But between level 55 and level 57 as a death knight, you're basically a stone-cold killer who exterminates a village of innocents on the Lich King's orders. (About level 57 the death knight rebels against the Lich King and basically switches sides to fight him.)
I welcome counter arguments.
posted by capilano at 8:38 AM on November 27, 2008 [2 favorites]


Fuckin' crap, man. It's not like we'd ever let this happen in the real world.

...what?
posted by Tbola at 8:38 AM on November 27, 2008 [1 favorite]


Rendition is also a game....right?
posted by honest knave at 8:38 AM on November 27, 2008


Actually I think you do have to do the quest, as it's part of the Death Knight questline, and required to move on to the next quest, which is required to advance the storyline, which you have to complete to move out of the Death Knight starting area, etc etc.

However, one could also complain that--as an undead servant who's basically mind-controlled by the Lich King, arguably the greatest villain Warcraft has ever seen--you must also kill many many unarmed civilians, and to do so you may poison them, freeze them, suck the life out of them, and many inventive and fun combinations of the three. That you end up breaking away from the Lich King's control and redeem yourself through heroic acts through the majority of the game seems to be lost on many commentators of this part of the game's content.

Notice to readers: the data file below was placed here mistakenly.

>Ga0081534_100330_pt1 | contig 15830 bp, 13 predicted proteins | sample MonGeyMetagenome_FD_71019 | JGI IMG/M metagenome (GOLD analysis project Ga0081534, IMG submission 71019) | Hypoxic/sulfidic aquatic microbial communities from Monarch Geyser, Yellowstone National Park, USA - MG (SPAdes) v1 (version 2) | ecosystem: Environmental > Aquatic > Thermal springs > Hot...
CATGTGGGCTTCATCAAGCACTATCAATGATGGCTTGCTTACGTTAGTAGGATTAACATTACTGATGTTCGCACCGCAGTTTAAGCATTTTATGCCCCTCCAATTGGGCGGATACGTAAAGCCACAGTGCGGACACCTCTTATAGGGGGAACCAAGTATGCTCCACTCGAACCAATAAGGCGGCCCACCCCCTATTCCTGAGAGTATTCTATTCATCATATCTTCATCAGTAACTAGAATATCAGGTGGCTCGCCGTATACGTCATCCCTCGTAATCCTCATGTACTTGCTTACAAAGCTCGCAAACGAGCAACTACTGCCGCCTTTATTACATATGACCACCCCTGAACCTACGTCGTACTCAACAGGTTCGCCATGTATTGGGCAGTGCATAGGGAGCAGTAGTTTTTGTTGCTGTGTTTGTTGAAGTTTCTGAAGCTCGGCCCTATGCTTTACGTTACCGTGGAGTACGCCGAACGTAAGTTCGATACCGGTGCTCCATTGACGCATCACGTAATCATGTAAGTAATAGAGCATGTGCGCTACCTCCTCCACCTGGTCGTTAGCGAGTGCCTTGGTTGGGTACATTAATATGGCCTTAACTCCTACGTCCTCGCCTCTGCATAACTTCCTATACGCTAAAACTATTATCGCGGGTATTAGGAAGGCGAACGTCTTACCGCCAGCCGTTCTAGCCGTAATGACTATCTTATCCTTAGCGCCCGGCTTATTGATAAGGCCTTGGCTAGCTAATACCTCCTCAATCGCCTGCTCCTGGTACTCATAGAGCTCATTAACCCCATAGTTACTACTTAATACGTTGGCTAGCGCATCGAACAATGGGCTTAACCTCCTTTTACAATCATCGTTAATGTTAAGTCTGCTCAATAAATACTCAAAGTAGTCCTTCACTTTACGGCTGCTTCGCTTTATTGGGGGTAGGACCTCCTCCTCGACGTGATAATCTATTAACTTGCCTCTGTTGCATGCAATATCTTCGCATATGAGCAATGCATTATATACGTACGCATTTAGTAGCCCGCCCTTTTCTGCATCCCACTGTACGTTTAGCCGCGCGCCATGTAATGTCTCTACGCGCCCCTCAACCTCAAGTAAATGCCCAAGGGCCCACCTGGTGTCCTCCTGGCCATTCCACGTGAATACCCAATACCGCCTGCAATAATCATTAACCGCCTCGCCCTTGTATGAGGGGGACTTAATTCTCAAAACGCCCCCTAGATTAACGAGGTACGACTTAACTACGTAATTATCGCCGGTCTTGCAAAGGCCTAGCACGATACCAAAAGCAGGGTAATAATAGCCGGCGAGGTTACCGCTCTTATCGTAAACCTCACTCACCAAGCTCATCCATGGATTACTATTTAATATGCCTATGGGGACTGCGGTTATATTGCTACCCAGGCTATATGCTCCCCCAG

Also? WHAT THE FUCK MR. BARTLE ARE YOU TRYING TO TAKE JACK THOMPSON'S PLACE?
posted by WolfDaddy at 8:38 AM on November 27, 2008 [1 favorite]


So, just to be clear, you're all ok with torture as presented in 24?
Are all of metafilter's liberals off cooking their tofu today?
posted by Richard Daly at 8:46 AM on November 27, 2008 [2 favorites]


This sort of thing came up awhile back because of the representation of torture on the television show 24.
posted by The White Hat at 8:51 AM on November 27, 2008


The fact that they don't give you a waterboarding option is what sucks here. And I didn't know that WoW or Blizzard were signatories to the Geneva convention. Who knew?
posted by cjorgensen at 8:52 AM on November 27, 2008


It's "just" a game. And 24 is "just" a TV program.